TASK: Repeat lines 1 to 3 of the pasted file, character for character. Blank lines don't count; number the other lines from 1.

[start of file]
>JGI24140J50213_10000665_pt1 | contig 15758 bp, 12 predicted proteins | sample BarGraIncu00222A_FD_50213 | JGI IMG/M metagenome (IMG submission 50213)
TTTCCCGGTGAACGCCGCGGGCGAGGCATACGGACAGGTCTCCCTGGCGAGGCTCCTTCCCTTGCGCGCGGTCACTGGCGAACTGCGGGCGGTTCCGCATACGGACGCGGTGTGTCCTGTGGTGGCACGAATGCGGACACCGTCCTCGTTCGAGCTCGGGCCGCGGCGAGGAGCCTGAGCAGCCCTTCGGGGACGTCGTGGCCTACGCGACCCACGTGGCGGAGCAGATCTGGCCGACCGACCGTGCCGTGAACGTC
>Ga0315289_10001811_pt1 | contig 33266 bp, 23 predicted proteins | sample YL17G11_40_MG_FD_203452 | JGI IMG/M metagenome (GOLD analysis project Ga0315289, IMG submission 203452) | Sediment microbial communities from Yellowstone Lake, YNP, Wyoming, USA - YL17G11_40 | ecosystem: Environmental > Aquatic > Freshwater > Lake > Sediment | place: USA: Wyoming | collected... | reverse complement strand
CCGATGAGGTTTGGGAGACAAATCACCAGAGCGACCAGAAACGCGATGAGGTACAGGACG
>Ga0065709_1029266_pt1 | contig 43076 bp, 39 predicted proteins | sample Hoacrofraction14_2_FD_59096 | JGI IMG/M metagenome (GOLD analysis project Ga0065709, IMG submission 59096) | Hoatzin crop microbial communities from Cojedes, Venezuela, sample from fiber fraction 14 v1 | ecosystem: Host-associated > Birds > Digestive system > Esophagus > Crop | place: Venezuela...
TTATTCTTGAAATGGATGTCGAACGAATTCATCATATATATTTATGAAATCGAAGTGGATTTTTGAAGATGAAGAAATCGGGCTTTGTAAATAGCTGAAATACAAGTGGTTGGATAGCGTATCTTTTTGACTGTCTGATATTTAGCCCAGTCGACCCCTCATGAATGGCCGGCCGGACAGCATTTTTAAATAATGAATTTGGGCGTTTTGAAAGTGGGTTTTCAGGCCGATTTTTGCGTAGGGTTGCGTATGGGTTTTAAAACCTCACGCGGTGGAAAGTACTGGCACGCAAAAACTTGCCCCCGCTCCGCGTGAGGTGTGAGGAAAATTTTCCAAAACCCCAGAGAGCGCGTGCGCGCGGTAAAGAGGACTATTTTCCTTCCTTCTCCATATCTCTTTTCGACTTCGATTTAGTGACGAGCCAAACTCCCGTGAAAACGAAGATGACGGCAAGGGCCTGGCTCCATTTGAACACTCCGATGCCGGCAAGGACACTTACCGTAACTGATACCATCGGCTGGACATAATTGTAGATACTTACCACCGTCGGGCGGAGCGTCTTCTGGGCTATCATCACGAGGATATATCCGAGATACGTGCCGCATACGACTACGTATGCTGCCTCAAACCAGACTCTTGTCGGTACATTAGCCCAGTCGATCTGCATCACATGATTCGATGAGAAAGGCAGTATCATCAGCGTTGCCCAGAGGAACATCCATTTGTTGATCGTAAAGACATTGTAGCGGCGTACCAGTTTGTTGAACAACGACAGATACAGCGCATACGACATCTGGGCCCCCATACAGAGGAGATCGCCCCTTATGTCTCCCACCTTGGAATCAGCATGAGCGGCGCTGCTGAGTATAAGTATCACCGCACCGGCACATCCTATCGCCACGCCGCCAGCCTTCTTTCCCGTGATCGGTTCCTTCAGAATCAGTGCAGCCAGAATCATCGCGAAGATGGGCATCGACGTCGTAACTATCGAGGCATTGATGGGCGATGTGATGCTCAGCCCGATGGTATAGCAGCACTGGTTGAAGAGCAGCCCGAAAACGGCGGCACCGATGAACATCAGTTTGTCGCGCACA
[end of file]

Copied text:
>JGI24140J50213_10000665_pt1 | contig 15758 bp, 12 predicted proteins | sample BarGraIncu00222A_FD_50213 | JGI IMG/M metagenome (IMG submission 50213)
TTTCCCGGTGAACGCCGCGGGCGAGGCATACGGACAGGTCTCCCTGGCGAGGCTCCTTCCCTTGCGCGCGGTCACTGGCGAACTGCGGGCGGTTCCGCATACGGACGCGGTGTGTCCTGTGGTGGCACGAATGCGGACACCGTCCTCGTTCGAGCTCGGGCCGCGGCGAGGAGCCTGAGCAGCCCTTCGGGGACGTCGTGGCCTACGCGACCCACGTGGCGGAGCAGATCTGGCCGACCGACCGTGCCGTGAACGTC
>Ga0315289_10001811_pt1 | contig 33266 bp, 23 predicted proteins | sample YL17G11_40_MG_FD_203452 | JGI IMG/M metagenome (GOLD analysis project Ga0315289, IMG submission 203452) | Sediment microbial communities from Yellowstone Lake, YNP, Wyoming, USA - YL17G11_40 | ecosystem: Environmental > Aquatic > Freshwater > Lake > Sediment | place: USA: Wyoming | collected... | reverse complement strand